Search America's historic newspaper pages from 1789-1925 or use the U.S. Newspaper Directory to find information about American newspapers published between 1690-present. Chronicling America is sponsored jointly by the
National Endowment for the Humanities and the Library of Congress. external link Learn more
Image provided by: University of Illinois at Urbana-Champaign Library, Urbana, IL
Newspaper Page Text
BASEBALL SPORTS OF ALL KINDS BOXING
Fielding averages of National
league athletes for the season of
1915 present another reason for the
dismal finish of the-Qub team. The
West Siders as a combination were
last in the defensive line of work,
having a mark of .958, one point be
low the Giants. Boston led with .966.
Individually the Cub men finished
far down in the list of their respec
tive stations. Bresnahan was fifth
among the catchers, Archer being
ninth. Polly McLarry kept Vic Saier
from being at the tag end of the first
basemen. Vic's work for the year
gave him a percentage of .985. Zim
merman fielded .943 at second base
and .909 at third. Phelan topped him
at both stations, with .954 for sec
ond and .939 for third. Fisher's mark
of .933 at short placed him sixth.
Cy Williams' total of .968 left him far
down the list, but it was the best of
the. Cub gardeners. Schulte fielded
.962 and Gotid .936. Jimmy Laven
der, as a defensive "pitcher, made one
error in 41 games.
Cavvy Cravath was busy in the
field, as well as at the bat. He had
28 assists, four more than Schulte,
who was second. Alexander was the
busiest pitcher, totaling 22 putouts
and 120 assists. Snyder of the
Cards was the hardest working
catcher, with 592 putouts and 204 as
sists. Hans Wagner, despite his age,
led the shortstops with a percentage
Wm. Ehlen of Lake View knocked
down 1,809 pins in the all-events of
the Chicago Bowling ass'n tourna
ment. Croft and La Plant rolled into
the two-man lead with a crop of
1,177. Singles and five-man leads
were not threatened by the Sunday
Harry Polfok, manager of Light
weightChampion Freddie Welsh, is
stni holding off from signing with
Charlie White for a battle in Denver,
and Eddie Pitts, representing the
Denver promoters, is about fed up j
on the temperatments of champions,
challengers and their managers.
Pitts has made a flat offer of $12,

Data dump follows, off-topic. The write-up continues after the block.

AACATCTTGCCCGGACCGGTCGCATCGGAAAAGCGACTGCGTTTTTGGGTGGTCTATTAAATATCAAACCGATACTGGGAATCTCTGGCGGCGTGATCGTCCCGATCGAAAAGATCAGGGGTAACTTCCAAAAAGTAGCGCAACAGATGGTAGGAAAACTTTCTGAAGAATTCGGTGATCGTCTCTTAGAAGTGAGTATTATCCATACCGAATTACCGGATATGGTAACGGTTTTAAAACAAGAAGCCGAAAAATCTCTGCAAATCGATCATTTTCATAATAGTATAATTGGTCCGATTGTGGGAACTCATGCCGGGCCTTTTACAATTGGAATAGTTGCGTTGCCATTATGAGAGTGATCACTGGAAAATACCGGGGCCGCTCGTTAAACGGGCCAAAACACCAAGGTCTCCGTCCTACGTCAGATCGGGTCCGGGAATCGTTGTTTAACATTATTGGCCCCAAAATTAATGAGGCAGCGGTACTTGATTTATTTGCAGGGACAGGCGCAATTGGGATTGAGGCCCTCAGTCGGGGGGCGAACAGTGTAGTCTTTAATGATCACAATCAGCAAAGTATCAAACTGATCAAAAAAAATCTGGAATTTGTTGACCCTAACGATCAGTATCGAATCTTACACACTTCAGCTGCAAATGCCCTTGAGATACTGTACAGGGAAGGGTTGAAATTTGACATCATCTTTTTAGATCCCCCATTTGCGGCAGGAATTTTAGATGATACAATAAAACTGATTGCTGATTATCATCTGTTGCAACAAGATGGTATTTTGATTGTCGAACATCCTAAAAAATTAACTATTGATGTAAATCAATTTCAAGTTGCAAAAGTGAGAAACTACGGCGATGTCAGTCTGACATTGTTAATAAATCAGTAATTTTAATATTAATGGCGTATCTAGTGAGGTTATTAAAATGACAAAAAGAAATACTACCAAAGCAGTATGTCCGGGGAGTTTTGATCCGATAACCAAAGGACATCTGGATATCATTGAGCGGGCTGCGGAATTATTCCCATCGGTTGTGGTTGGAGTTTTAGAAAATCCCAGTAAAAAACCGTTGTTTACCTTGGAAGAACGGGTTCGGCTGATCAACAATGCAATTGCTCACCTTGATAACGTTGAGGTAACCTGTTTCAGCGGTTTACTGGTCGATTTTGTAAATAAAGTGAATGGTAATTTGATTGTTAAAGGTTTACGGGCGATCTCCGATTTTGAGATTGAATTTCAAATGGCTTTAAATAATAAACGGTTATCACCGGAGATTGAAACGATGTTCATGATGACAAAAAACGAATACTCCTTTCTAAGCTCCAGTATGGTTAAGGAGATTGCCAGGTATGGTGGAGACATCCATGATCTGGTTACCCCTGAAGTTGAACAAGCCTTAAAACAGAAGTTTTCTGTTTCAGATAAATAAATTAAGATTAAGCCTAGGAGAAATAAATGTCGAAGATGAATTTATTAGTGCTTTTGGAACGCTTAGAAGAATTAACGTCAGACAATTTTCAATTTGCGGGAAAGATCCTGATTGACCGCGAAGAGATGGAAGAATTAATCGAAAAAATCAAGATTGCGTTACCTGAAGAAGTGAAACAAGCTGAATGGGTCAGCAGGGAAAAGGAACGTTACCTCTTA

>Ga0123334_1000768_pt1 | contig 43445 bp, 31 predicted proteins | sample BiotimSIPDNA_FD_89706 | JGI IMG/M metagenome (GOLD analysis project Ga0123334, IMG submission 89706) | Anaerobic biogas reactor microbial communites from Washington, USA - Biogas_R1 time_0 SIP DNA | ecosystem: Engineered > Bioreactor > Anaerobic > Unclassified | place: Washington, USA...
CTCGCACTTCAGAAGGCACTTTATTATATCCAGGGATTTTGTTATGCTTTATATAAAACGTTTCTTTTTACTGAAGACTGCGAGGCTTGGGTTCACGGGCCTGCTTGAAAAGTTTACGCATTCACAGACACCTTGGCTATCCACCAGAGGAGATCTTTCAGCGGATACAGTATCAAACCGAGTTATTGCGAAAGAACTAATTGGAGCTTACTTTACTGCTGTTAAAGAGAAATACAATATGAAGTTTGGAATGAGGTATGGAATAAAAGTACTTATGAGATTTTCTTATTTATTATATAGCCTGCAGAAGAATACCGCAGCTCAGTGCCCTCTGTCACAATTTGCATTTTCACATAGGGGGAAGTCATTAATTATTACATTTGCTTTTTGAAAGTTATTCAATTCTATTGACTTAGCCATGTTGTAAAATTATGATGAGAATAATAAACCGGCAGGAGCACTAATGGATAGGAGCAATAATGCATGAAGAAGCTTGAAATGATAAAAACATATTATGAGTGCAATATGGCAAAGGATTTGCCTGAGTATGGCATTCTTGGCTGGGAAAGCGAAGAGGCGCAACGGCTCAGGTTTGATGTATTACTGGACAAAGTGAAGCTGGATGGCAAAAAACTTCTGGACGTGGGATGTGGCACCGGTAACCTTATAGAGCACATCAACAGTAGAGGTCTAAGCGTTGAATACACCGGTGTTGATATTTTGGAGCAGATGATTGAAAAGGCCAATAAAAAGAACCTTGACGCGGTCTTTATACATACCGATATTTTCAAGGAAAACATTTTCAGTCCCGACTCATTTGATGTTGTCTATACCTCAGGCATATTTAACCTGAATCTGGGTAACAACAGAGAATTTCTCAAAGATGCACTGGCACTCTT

500 as Welsh's end of the gate for
20 rounds, which is a whole lot more
than the Briton is worth, judging by
his recent fights. Now Pollok is pre
senting counter propositions to the
Denver people, each one just enough
different from the original offer to
insure more delay. He wants Pitts
and Nate Lewis, manager of White,
to come to New York.
Pitts is peeved at both factions. He
has been in Chicago three days and
says he isn't getting a fair shake
from either Pollok or Lewis. He says
the managers bicker over small
things and refuse a definite answer.
He will remain two days more, and
if the managers do not come across
will hike back to the mountains.
The poor boob public could settle
the whole affair by refusing to, pat
ronize Welsh' ten-round dancing
evenings. That would quickly force
Pollok and his champion to come
across, for they both like the dollar.
Indoor Ball Scores
Leo Xm. 10, La Rabida 1.
Barry 6, Hennepin 3.
De Soto 11, Tonti 2.
Crescents 8, White Rocks 1.
Qnawa A. C. 13, Hamlin Park 7.
Dodgers 5, 20th Centurys 2.
With only the Ail-American selec
tion to wait for before football is put
on the shelf, the question arises of
how far west and south Walter Camp
will go when he makes his pick.
The west and south have broken
into the national lim&light more this
season than ever before, and it re
mains to be seen if these sections
have edged in strong enough to gain
recognition on an All-American team
that heretofore has been confined
mostly to the east, with an occasion
al mention for the middle west.
Oklahoma produced the longest
forward pass of the year 55 yards
by "Spot" Geyer of Oklahoma uni-f
k , ik i-t. &.-v